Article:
Overlooked and overshadowed: French women's writing 1900-1938

Margaret Goldswain

Research output: ThesisDoctoral Thesis

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This study examines how women in France between 1900 and 1938 (before
during and after the Great War) were represented in the writings of four selected
women writers - Marcelle Tinayre (1870-1948), Colette Yver (1874-1953), Lucie
Delarue-Mardrus (1874-1945) and Marcelle Capy (1891-1962). These authors,
fêted in their time have now been largely excluded from contemporary studies
on women in early twentieth-century France. The thesis demonstrates how their
personal circumstances and the politico-social events of 1900-1938 influenced
the way each writer represented women over time, and reveals that women’s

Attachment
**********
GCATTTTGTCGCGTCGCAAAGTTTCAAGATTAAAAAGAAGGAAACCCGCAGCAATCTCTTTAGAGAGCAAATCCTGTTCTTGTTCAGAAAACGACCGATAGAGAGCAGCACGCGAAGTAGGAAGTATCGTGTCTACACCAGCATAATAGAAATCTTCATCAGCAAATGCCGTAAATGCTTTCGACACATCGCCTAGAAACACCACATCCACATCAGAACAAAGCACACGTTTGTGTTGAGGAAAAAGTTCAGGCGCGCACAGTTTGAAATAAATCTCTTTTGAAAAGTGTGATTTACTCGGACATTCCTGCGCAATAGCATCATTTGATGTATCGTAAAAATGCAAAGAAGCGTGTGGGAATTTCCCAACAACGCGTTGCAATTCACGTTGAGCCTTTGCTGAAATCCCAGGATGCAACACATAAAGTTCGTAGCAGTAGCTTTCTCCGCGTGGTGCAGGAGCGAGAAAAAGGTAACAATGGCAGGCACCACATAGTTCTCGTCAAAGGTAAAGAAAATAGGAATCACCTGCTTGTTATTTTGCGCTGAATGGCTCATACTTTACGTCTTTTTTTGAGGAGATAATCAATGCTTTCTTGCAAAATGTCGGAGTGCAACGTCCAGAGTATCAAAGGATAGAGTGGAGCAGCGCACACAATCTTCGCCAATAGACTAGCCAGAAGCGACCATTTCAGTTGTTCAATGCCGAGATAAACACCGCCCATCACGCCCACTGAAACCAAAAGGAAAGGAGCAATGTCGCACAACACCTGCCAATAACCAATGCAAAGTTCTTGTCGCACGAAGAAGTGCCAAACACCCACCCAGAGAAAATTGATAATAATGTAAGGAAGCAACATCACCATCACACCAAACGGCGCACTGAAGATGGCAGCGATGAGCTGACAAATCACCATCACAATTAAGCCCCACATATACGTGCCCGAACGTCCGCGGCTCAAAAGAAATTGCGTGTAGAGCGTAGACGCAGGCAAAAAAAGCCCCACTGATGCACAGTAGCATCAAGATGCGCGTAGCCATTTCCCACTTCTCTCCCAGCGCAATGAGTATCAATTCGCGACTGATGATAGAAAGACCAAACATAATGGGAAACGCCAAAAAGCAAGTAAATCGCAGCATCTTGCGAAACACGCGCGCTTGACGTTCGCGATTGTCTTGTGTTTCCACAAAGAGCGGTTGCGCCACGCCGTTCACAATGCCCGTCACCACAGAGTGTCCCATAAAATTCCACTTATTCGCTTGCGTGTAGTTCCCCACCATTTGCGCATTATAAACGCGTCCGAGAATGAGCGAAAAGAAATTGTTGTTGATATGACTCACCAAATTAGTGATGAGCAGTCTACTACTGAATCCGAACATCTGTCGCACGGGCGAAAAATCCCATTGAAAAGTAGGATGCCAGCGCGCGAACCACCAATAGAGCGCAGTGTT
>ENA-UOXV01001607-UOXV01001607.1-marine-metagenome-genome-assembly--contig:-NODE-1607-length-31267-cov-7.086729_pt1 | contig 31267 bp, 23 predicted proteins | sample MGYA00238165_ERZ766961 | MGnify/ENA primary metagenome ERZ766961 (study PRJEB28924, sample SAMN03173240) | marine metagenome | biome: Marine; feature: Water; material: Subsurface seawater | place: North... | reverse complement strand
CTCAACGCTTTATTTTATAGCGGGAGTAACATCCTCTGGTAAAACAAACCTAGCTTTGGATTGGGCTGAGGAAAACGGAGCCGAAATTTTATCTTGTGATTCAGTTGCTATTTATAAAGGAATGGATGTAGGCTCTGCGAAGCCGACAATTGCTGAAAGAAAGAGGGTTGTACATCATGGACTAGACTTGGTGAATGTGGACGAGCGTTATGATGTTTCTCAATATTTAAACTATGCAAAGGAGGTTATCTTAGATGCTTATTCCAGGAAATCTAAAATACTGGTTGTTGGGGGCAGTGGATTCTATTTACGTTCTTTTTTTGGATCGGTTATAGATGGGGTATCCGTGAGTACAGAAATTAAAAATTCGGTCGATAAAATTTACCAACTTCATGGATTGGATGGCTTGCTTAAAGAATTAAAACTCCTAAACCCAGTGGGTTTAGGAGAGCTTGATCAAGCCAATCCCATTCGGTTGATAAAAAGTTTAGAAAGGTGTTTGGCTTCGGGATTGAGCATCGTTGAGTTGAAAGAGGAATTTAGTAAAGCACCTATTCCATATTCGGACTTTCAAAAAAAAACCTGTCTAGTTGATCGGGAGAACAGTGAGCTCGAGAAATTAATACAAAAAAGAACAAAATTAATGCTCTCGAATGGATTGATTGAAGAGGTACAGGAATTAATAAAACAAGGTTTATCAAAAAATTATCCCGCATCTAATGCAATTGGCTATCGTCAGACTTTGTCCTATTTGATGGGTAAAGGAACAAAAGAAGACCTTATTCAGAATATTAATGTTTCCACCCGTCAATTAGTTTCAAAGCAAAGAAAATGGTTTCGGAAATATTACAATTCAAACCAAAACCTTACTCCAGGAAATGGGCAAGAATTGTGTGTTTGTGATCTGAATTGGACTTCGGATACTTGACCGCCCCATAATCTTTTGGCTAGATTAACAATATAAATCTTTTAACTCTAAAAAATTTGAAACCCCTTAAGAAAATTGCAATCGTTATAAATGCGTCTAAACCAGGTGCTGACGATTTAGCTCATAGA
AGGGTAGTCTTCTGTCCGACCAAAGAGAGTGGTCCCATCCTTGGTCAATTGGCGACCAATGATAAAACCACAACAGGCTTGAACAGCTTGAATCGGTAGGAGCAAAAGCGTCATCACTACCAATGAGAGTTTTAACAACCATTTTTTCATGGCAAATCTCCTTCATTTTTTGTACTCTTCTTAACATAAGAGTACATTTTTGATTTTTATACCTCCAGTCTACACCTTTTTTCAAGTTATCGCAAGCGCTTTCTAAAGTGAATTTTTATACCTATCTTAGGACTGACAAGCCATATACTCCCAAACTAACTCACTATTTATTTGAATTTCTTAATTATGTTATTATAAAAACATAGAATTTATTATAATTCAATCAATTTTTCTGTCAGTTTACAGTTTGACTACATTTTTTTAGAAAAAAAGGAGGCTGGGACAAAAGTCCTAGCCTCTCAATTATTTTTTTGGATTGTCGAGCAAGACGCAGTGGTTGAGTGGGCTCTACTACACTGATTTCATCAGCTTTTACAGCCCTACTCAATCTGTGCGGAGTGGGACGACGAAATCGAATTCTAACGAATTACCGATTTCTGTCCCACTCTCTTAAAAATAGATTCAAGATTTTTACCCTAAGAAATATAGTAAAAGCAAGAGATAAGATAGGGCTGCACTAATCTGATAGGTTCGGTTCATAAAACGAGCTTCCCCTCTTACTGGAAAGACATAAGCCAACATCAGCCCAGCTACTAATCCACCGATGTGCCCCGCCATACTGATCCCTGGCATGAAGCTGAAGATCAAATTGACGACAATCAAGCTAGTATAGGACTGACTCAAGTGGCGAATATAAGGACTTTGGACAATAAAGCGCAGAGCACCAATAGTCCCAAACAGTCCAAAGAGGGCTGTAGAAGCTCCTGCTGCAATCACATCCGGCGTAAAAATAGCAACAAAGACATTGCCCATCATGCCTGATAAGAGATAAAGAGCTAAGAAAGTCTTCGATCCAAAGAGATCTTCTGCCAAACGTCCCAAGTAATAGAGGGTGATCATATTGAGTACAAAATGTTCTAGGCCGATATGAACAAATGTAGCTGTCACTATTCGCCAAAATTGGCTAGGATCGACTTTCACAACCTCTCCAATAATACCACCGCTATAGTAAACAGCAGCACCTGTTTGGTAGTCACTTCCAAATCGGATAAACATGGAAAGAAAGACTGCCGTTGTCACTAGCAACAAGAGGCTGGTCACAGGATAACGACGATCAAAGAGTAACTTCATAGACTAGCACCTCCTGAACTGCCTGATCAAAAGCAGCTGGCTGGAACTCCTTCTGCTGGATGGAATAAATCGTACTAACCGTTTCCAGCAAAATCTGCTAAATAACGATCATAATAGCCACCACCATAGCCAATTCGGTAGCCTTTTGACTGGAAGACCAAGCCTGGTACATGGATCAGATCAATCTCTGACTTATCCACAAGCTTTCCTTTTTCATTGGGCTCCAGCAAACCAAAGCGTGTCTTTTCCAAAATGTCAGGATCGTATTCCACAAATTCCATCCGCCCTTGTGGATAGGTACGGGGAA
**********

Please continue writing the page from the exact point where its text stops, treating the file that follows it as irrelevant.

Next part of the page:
writings were not homogenous in theme or in focus. By reading these texts
alongside other contemporaneous texts (newspaper articles, reviews and
writings by other women), the analyses show that Tinayre, Yver, Delarue-Madrus
and Capy challenge and complicate stereotypical perspectives produced mainly
by male authors of the same era. Using a longitudinal approach, the study
explores each author’s selected texts across three distinct periods - the belle
époque, the Great War and the inter-war. Such a reading makes it possible to
assess changes in their writing in response to contemporary social and political
events in France. By looking at four writers writing across the same era the
diversity of women’s lives is also underlined. In these fictional texts which depict
inter-personal relationships, professional choices and women’s struggle to earn
a living as writers one can locate the origins of post Second World War feminist
thought in France. With this study the dual goal of recuperating selected work of
four neglected French women writers and reinserting their representations of
women into French cultural historiography is achieved.
Original languageEnglish
QualificationDoctor of Philosophy
Publication statusUnpublished - 2014


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